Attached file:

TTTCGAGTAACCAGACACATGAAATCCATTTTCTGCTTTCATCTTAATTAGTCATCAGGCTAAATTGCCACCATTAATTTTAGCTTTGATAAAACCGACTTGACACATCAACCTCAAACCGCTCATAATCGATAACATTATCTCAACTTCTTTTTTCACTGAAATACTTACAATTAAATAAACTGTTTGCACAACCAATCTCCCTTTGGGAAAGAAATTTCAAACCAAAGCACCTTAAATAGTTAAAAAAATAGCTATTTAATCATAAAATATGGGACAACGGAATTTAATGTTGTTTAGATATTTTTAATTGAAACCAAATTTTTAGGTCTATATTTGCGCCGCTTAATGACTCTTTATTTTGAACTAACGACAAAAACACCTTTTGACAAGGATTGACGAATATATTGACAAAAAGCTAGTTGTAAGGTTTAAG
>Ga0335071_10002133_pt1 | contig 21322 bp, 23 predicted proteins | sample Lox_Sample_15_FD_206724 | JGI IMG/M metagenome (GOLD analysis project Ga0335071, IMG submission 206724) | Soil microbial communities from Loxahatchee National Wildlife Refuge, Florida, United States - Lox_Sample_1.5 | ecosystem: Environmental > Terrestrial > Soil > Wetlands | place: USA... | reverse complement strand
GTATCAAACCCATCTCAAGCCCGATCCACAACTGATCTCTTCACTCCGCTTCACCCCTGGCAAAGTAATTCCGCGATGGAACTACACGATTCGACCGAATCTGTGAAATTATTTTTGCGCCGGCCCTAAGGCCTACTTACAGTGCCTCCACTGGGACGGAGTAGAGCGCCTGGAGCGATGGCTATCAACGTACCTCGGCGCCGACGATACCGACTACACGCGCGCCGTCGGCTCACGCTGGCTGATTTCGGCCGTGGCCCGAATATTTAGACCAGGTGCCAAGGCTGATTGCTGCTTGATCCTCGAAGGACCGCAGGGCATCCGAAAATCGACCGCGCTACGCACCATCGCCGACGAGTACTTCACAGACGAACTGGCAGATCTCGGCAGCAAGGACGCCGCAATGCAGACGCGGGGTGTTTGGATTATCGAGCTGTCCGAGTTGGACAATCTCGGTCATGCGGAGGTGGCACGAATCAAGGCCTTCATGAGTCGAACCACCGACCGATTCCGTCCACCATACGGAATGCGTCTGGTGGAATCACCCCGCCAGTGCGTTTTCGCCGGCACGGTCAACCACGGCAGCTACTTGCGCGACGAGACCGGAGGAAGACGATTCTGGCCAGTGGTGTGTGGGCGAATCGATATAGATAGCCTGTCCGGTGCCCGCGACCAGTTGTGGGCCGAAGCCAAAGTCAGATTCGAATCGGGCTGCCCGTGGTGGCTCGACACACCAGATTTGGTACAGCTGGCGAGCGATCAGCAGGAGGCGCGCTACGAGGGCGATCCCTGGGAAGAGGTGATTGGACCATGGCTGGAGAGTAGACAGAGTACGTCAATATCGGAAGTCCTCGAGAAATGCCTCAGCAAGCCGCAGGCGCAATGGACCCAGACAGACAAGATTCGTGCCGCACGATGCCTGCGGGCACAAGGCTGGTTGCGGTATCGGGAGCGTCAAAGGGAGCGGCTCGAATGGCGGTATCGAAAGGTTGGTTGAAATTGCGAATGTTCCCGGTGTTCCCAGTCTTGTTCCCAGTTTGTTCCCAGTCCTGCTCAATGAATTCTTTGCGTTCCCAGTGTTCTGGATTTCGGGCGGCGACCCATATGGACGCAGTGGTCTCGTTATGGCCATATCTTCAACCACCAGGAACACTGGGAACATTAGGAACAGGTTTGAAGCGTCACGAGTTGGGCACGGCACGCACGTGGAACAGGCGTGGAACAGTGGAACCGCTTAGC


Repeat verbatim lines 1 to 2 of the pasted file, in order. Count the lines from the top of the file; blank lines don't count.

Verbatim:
TTTCGAGTAACCAGACACATGAAATCCATTTTCTGCTTTCATCTTAATTAGTCATCAGGCTAAATTGCCACCATTAATTTTAGCTTTGATAAAACCGACTTGACACATCAACCTCAAACCGCTCATAATCGATAACATTATCTCAACTTCTTTTTTCACTGAAATACTTACAATTAAATAAACTGTTTGCACAACCAATCTCCCTTTGGGAAAGAAATTTCAAACCAAAGCACCTTAAATAGTTAAAAAAATAGCTATTTAATCATAAAATATGGGACAACGGAATTTAATGTTGTTTAGATATTTTTAATTGAAACCAAATTTTTAGGTCTATATTTGCGCCGCTTAATGACTCTTTATTTTGAACTAACGACAAAAACACCTTTTGACAAGGATTGACGAATATATTGACAAAAAGCTAGTTGTAAGGTTTAAG
>Ga0335071_10002133_pt1 | contig 21322 bp, 23 predicted proteins | sample Lox_Sample_15_FD_206724 | JGI IMG/M metagenome (GOLD analysis project Ga0335071, IMG submission 206724) | Soil microbial communities from Loxahatchee National Wildlife Refuge, Florida, United States - Lox_Sample_1.5 | ecosystem: Environmental > Terrestrial > Soil > Wetlands | place: USA... | reverse complement strand